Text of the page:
Sparks Fly (Literally)

Sparks Fly (Literally)
Photo by Carlos / Unsplash

That was one busy Sunday for me. I'm sorry for posting late, and on a Monday, at 12am in the morning. But hey, it's better late than never, am I right.

So, last weekend, I had a lot of stuff to do. I was crammed with my physics project, my Prezi presentation for English, I had to download the background music for the Live News Reporting competition (in which my friend, Mariah, is going to report in), I also had to print my research on the purposes of a sales letter, and make a summary of this story and turn it into a PowerPoint presentation.

The task that took the most time was my physics project. I was supposed to make a circuit connection for physics using 2 bulbs. I could've used batteries instead of using a plug and a wall outlet (which was much more dangerous than I thought), but I wanted to use a plug and an outlet, with the 2 light bulbs—just to be different from everybody else.

As it turns out, I wasn't that good of an electrician as I thought I would. I screwed the copper wires into the plug and the outlet and, to my surprise, it worked. I felt relieved when the light on my charger lit up, indicating that it was getting energy from the flimsy outlet that I bought.

On my next attempt, I was going to add a switch, just to control the flow of electricity to the bulbs and to the outlet. And so, I went to a store (which was far away) and I bought one incandescent light bulb, two sockets (for the light bulbs), and one switch. After getting home, I realized I only had one incandescent light bulb instead of two. I was shocked and I was somewhat annoyed when the lady at the store gave me two sockets and only one light bulb. Nevertheless, I continued on and I planned to come back to the store and buy another bulb.

I used a plug, that I had bought on Saturday from another, more shady store, and I found out that it didn't have any screws on the plugs. "How am I going to attach the copper wires now?" I asked myself. So, I used a plug (which was bought from the same shady store) and took the screws from it. After connecting and screwing back the copper wires and everything into place, the next task for me was to connect the switch.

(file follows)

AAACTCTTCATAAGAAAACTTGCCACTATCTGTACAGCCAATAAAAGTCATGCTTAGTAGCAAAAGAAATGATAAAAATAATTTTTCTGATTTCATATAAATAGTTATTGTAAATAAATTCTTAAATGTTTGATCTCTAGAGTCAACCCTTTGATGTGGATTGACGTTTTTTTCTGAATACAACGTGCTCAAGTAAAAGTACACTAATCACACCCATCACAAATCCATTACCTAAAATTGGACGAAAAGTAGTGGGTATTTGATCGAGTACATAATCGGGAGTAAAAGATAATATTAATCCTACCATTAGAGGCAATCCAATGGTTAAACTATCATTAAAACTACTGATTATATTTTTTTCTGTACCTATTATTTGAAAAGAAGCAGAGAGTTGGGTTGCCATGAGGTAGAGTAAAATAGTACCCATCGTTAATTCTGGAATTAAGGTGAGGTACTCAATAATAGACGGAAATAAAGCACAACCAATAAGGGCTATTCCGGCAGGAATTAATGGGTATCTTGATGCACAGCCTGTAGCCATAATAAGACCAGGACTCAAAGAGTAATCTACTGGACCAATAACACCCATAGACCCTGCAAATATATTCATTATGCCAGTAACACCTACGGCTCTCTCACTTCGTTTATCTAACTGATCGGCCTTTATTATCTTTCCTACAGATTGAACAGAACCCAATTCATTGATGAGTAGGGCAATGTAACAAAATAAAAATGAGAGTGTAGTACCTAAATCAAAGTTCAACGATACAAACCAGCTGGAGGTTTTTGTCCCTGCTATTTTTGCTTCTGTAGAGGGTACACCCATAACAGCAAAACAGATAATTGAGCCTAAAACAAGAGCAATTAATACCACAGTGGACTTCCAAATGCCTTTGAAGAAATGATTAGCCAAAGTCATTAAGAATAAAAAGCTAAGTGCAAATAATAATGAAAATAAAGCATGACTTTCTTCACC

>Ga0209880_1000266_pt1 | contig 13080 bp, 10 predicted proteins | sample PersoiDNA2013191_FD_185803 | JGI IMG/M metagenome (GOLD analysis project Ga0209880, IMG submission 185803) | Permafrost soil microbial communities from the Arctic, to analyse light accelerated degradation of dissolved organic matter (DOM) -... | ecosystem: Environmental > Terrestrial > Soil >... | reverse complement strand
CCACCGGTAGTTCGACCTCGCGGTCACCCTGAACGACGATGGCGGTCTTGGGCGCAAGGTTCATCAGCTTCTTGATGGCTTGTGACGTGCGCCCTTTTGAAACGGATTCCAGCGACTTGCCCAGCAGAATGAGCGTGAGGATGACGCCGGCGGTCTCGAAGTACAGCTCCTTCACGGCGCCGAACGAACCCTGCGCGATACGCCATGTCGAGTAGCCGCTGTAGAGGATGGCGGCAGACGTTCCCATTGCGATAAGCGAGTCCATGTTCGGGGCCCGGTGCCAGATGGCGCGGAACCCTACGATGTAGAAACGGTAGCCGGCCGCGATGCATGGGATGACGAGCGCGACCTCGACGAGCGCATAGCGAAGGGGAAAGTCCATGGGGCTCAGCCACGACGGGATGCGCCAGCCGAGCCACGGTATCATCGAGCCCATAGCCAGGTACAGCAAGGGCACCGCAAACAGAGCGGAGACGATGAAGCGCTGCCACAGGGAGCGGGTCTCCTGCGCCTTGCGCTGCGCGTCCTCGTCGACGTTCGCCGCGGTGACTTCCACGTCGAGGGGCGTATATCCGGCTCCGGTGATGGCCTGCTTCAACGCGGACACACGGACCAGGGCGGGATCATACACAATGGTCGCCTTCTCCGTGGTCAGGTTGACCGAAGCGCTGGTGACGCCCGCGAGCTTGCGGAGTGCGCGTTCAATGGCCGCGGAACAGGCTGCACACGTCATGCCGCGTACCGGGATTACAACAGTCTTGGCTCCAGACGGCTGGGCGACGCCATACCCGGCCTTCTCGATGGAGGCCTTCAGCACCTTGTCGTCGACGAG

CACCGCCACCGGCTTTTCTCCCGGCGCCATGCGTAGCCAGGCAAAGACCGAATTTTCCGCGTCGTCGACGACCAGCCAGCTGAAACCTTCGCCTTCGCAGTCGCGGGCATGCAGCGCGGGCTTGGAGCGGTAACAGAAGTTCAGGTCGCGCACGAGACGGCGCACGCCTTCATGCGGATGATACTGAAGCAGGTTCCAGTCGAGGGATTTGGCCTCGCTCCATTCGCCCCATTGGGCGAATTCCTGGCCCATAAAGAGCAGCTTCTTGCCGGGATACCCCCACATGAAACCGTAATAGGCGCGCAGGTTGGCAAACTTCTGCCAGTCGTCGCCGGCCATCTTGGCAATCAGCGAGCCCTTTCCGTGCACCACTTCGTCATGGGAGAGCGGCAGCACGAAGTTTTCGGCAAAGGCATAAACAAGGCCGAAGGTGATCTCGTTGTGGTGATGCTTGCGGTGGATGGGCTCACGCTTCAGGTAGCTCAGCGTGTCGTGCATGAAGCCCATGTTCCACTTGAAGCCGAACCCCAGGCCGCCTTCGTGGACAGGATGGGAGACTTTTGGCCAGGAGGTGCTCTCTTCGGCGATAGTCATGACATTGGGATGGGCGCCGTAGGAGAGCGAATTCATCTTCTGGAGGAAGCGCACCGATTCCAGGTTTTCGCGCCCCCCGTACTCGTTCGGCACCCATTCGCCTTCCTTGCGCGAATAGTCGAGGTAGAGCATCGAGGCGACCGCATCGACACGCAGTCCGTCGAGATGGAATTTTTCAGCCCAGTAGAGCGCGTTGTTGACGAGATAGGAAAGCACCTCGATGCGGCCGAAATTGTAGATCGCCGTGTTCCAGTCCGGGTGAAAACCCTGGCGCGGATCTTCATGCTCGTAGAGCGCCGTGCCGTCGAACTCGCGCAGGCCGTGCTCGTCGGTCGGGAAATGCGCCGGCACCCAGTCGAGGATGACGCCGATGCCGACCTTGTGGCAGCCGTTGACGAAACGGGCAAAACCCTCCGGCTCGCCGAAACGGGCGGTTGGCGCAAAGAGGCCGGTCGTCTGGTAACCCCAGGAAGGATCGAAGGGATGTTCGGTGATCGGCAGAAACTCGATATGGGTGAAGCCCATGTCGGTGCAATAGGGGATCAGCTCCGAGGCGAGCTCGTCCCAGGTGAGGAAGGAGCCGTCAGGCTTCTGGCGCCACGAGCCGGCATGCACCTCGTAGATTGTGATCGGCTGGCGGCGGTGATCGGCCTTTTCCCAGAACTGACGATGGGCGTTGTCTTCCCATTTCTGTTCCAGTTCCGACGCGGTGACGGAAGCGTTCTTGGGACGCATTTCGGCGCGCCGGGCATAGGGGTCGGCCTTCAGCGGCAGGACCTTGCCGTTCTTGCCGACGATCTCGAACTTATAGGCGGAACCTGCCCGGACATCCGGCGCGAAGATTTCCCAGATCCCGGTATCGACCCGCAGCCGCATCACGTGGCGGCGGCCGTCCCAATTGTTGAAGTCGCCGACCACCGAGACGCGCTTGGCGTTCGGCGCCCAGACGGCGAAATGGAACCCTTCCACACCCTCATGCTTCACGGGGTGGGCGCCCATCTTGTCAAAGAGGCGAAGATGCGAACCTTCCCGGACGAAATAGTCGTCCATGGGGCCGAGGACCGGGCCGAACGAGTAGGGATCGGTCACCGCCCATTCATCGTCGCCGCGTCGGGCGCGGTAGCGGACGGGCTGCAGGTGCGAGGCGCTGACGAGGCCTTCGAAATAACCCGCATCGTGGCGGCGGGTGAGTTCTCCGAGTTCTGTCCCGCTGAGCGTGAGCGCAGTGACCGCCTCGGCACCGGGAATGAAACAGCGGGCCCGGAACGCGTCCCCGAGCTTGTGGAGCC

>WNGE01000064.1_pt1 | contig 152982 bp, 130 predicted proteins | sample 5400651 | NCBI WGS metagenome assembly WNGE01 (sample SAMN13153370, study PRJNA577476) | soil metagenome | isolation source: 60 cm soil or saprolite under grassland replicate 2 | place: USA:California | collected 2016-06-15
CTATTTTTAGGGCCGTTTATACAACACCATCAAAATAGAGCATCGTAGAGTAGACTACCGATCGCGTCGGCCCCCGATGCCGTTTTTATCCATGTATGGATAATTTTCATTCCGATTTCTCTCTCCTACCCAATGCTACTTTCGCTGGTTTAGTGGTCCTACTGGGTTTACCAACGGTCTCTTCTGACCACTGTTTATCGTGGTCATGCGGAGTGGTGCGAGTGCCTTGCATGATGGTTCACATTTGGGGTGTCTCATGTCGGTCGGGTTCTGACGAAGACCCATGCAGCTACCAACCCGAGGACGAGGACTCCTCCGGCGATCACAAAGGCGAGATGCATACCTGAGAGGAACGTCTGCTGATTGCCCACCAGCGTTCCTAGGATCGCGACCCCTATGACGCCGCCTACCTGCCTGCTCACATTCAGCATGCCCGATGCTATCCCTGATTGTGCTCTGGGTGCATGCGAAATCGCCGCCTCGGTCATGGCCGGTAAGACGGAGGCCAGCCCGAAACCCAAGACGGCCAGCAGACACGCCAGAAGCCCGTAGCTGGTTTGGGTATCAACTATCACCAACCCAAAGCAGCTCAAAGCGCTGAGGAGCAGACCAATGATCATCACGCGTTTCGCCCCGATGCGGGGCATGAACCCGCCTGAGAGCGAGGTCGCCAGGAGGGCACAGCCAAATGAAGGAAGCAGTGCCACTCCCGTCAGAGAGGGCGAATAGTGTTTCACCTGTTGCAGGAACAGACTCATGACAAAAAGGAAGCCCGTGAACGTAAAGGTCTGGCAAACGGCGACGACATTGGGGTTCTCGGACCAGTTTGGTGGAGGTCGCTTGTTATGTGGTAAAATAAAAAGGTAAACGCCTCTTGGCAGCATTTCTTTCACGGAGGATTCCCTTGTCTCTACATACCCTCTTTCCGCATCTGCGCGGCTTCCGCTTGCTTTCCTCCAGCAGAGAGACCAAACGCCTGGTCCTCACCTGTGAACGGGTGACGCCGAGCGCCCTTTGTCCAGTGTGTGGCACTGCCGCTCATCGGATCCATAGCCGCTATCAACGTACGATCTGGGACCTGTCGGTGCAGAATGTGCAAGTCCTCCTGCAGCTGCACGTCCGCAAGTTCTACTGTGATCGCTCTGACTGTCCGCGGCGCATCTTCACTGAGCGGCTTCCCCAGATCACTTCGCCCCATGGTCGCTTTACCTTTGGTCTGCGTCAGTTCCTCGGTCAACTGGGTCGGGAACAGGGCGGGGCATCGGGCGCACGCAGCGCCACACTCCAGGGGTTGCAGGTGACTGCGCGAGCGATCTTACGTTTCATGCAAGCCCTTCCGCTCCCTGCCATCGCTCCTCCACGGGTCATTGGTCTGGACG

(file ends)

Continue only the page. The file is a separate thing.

I had difficulty taking the switch apart and blah, blah, blah. Long story short, I destroyed the switch when I opened it and I didn't know where each part was originally placed. I didn't care and I just tried to figure it out myself and connected the screws and copper writes into place.

I closed up the switch, plugged it in the wall socket, and then, BAM! Sparks flew like it was the 4th of July again. I was shocked to death, I thought my index finger came off because of the sparks. Thank God there wasn't anything else plugged to the wall outlet and that I was alone and nothing was using any of the wall outlets in the living room.

The plugs were burnt to a crisp, but it was great to see that the screws were still intact, just the ends of the plugs were horrifically burnt. I had to use the new plugs (the ones that didn't have screws) and I just recycled the old screws. After a few moments connecting copper wires and tightening screws, I was ready for the wall outlet test again.

Also, the wires from the plug to the switch were burnt, so I had to use another pair of copper wires I had bought on Saturday from the shady store.

This time, things turned out differently.

white and black electric wires
Photo by Nguyen Dang Hoang Nhu / Unsplash

When I inserted the plug into the wall outlet—you guessed it—SPARKS FLEW AGAIN! This time, giving me a short electrical shock and burning the inside of the switch itself, also making the new wiring from the plug to the switch very hot. The metal plugs were burnt, but the screws were intact, surprisingly again.

At this point, I had almost given up. I had a short break and went to the store to buy an incandescent light bulb and a new plug. After coming home from an exhausting trip, I decided to not include a switch anymore, since it was a stupid idea in the first place anyway and I just went through with the project and connecting the sockets of the light bulbs. I connected the first socket to a part of the wiring that I had made and I connected the plug.

For the last time, I was ready for the wall outlet (yet again).

I figured that I "screwed up" with something, so I decided to use safety precautions. I got the 4-plug outlet with a switch that I use in my room and I plugged the incandescent bulb and the outlet there. I turned off the switch from my outlet and plugged it in the wall outlet. I wore a motorcycle helmet, my jacket, my Adidas rubber shoes in my hands, and I was ready to go.

My hand (which was inside my shoe) pressed the switch and I heard a silent popping sound. But, to my surprise, nothing exploded and the light bulb worked fine. At that point, my other family members saw me doing my project and my aunt helped me out with the rest. I did most of the work, she just fixed it up and tied up all the loose copper ends, in the wiring, of course.

I got an 1/2 illustration board—which was too big so we had to cut it in half—and plugged in the rest. At that point, everything was working perfectly and I was able to use the outlet and run a few tests. It did work on all of the wall outlets in the house and I was happy to say that my project in physics was complete.

Welp, that was my Sunday. Thanks for reading, I guess.